Planning is important in this game, and the addition of the Architect rondel makes that planning interesting. Players not only need to have the resources to afford Pyramid and Temple Tiles, but they must build them in areas where they will actually score points (within the same quadrants as others of their color), have their Architects in the right spot, and the tile must also be available at the market on the main board at the time of purchase. It’s imperitive that players look ahead to where their Architect will be in the future and determine which actions are most suitable at that time.
The polyomino tile placement in the city provides a different set of challenges. Players must figure out how to balance the resource-generating buildings with the point-scoring temples. The buildings generate their resources externally, taking up space on the board until they are spent. If a player runs low on space and needs to utilize areas around the building, resources may be lost. As space runs out, maximizing resource output becomes increasingly difficult. In addition to carefully planning the build actions, players must spend resources strategically to avoid losing them.
This is a strategy game without a huge dose of luck. There is a bit of randomness in which Worship Tiles are available, but most of the other variabilty comes from opponent’s actions, specifically the competition for Action Spaces and limited tiles.
Founders of Teotihuacan is more complex than some of the more basic tile placement games on the market. This is due to all the moving pieces in the game. Not only must players compete for the limited tiles and helpful worker placement spots, but they must also time their building actions to coincide with their Architect who is constantly moving around the outside of their board. People who prefer their games on the lighter side might find all the interwoven decisions to be a bit stressful but I think it will appeal to players who like to delve into deeper strategy than some other tile placement games might offer.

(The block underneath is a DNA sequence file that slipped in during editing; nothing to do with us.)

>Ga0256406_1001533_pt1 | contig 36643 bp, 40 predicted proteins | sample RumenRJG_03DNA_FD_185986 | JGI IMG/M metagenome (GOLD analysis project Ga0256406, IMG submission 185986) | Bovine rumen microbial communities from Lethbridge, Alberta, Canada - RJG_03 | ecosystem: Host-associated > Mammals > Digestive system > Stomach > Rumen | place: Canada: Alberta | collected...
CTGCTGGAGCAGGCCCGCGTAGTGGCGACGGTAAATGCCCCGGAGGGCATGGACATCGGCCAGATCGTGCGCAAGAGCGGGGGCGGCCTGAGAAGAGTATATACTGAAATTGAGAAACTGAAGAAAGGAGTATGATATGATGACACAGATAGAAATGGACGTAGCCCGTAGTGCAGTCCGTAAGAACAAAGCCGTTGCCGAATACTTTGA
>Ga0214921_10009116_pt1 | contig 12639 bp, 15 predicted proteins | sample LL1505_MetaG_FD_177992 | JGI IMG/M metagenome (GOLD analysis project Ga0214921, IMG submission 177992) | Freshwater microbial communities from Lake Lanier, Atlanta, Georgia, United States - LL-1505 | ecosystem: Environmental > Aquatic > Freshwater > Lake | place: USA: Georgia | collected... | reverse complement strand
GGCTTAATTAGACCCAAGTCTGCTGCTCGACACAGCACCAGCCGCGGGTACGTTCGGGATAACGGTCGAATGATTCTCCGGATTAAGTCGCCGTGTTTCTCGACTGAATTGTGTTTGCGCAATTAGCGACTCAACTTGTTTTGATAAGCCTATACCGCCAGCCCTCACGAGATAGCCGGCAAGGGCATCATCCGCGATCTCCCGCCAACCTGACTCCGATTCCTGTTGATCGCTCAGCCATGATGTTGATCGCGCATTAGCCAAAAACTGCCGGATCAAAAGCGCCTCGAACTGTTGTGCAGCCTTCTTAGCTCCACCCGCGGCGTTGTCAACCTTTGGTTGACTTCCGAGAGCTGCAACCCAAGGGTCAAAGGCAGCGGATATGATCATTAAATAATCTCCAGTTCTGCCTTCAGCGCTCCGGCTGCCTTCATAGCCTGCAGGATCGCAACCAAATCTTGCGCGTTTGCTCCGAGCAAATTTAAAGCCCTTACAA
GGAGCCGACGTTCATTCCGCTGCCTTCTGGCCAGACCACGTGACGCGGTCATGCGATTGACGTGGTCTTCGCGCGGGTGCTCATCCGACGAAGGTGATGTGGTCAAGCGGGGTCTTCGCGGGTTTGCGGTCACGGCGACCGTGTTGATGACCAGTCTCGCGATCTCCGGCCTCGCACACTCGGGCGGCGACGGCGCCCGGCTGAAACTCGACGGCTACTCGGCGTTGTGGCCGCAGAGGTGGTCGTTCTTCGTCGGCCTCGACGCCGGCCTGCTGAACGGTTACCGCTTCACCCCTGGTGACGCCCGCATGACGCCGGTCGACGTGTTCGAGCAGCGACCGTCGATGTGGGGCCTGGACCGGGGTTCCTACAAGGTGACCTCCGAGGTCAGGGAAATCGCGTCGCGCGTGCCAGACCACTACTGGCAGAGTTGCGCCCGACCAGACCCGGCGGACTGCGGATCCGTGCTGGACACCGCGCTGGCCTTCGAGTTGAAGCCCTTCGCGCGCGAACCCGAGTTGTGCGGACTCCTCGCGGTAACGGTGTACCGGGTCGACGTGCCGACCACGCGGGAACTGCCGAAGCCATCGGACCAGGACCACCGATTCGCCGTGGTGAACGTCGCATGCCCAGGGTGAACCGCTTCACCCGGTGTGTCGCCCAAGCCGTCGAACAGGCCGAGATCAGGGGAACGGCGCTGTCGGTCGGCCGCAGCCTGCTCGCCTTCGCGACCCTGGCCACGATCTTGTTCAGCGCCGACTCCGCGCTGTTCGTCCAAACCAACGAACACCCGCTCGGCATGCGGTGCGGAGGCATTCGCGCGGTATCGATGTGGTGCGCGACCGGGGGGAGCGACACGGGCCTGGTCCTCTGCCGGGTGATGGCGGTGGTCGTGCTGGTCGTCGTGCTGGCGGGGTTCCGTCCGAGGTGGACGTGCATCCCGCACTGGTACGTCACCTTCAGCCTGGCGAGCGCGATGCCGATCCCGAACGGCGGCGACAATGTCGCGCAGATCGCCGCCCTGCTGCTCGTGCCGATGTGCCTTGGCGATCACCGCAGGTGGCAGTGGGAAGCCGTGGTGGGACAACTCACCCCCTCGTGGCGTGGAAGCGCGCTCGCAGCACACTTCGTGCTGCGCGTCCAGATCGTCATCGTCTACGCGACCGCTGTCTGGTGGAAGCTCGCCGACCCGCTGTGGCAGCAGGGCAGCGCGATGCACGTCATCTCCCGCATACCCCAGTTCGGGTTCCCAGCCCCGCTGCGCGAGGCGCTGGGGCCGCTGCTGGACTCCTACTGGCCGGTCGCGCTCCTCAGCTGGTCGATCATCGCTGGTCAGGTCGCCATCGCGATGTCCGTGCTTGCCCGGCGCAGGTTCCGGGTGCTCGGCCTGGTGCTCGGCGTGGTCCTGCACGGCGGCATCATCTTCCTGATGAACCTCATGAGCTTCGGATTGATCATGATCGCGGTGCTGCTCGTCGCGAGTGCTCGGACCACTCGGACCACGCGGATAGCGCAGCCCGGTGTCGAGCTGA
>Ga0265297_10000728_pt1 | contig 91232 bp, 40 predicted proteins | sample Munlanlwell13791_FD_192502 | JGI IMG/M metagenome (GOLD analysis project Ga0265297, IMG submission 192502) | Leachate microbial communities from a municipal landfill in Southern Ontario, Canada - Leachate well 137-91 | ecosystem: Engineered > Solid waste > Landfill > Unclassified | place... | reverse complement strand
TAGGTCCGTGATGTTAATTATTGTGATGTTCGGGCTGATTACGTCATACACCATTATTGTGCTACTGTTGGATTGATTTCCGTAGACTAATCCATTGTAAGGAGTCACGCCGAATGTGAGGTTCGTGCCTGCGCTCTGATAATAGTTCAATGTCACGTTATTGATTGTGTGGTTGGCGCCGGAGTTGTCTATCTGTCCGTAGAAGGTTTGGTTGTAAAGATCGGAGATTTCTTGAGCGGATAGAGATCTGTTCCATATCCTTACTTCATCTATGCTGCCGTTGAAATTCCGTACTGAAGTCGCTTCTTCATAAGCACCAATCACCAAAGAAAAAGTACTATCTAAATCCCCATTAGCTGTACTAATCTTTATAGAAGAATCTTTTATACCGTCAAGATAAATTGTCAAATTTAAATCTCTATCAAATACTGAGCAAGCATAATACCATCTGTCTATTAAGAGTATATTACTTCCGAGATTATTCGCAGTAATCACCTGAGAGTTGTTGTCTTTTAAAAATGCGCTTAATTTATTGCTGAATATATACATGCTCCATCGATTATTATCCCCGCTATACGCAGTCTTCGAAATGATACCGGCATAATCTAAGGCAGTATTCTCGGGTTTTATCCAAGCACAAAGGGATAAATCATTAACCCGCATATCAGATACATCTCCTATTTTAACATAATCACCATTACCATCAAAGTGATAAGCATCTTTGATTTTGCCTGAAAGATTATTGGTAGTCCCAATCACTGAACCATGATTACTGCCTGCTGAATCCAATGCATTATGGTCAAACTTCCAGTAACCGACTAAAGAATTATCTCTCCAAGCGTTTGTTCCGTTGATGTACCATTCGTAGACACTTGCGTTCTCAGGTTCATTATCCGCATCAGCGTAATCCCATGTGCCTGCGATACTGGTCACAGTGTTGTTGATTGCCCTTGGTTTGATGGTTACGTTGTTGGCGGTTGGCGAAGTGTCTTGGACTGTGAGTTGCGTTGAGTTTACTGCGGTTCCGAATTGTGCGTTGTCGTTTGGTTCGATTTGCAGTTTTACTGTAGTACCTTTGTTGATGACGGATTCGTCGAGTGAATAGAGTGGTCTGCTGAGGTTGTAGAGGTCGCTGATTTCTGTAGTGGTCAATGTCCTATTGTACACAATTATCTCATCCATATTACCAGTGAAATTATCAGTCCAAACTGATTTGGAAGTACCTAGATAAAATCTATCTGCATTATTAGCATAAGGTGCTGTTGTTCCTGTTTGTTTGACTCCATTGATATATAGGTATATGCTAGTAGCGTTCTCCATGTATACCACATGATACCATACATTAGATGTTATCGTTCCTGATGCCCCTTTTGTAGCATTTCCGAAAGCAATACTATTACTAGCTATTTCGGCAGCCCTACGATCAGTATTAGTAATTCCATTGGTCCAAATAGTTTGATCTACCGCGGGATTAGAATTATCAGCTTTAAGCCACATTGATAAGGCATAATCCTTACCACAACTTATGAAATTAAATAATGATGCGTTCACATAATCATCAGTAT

The game itself is not difficult to play. Turns are fairly simple – choose an available Action Space, take that action, then move your Architect clockwise around your board. Players may have more complicated turns if they are able to execute combinations and get additional actions but for the most part, the turns are very simple.
The rulebook is well-written and I was able to teach this game fairly easily. The length felt right for a game of this weight at all player counts I have tried. I imagine the biggest barrier to getting this game played would be setup and cleanup time – the game does not come with an insert and there are a lot of tiles to sort through in order to get the game setup.
I find myself discovering new strategies and improving my score with each game. Certain Temple Tiles offer additional actions, and when paired with the right Bonus Disk action some lucrative combos can occur. I feel like that alone gives the game a lot of mileage. In addition, I have yet to complete my pyramid. I’m not sure if it’s even possible at this point but it’s something I desperately want to figure out. This game includes double-sided boards that offer an asymmetric experience to mix it up, as well.
The pyramid construction offers a unique take on tile-laying and works well with the ancient Mesoamerican theme. The addition of polyomino-shaped buildings and temples throughout the city seems to make sense in the context of the game. Ultimately this is a Euro-style strategy game and for me the theme disappeared once I was immersed in the strategy of the game.